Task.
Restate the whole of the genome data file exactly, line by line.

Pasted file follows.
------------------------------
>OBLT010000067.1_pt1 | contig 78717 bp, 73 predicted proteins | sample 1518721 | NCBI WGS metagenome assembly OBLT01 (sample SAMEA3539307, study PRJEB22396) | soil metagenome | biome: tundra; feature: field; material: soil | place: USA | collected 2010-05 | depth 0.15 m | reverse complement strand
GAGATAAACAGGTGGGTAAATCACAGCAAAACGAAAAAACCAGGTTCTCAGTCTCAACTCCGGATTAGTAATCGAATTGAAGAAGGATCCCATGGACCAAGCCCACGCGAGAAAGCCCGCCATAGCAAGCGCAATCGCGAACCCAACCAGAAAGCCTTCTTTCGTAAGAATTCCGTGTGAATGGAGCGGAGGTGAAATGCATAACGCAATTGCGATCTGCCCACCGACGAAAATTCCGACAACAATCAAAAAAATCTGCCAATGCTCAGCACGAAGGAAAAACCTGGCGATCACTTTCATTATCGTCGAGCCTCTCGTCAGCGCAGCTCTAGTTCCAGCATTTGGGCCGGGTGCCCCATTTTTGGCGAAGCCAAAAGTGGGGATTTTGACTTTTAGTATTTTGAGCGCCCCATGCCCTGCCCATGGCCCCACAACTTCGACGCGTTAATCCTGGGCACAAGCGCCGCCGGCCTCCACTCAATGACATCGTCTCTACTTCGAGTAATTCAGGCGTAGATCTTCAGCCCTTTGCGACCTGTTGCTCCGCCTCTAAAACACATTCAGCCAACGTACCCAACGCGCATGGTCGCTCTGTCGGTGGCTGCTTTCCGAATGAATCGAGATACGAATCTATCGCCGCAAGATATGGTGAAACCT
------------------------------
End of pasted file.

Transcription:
>OBLT010000067.1_pt1 | contig 78717 bp, 73 predicted proteins | sample 1518721 | NCBI WGS metagenome assembly OBLT01 (sample SAMEA3539307, study PRJEB22396) | soil metagenome | biome: tundra; feature: field; material: soil | place: USA | collected 2010-05 | depth 0.15 m | reverse complement strand
GAGATAAACAGGTGGGTAAATCACAGCAAAACGAAAAAACCAGGTTCTCAGTCTCAACTCCGGATTAGTAATCGAATTGAAGAAGGATCCCATGGACCAAGCCCACGCGAGAAAGCCCGCCATAGCAAGCGCAATCGCGAACCCAACCAGAAAGCCTTCTTTCGTAAGAATTCCGTGTGAATGGAGCGGAGGTGAAATGCATAACGCAATTGCGATCTGCCCACCGACGAAAATTCCGACAACAATCAAAAAAATCTGCCAATGCTCAGCACGAAGGAAAAACCTGGCGATCACTTTCATTATCGTCGAGCCTCTCGTCAGCGCAGCTCTAGTTCCAGCATTTGGGCCGGGTGCCCCATTTTTGGCGAAGCCAAAAGTGGGGATTTTGACTTTTAGTATTTTGAGCGCCCCATGCCCTGCCCATGGCCCCACAACTTCGACGCGTTAATCCTGGGCACAAGCGCCGCCGGCCTCCACTCAATGACATCGTCTCTACTTCGAGTAATTCAGGCGTAGATCTTCAGCCCTTTGCGACCTGTTGCTCCGCCTCTAAAACACATTCAGCCAACGTACCCAACGCGCATGGTCGCTCTGTCGGTGGCTGCTTTCCGAATGAATCGAGATACGAATCTATCGCCGCAAGATATGGTGAAACCT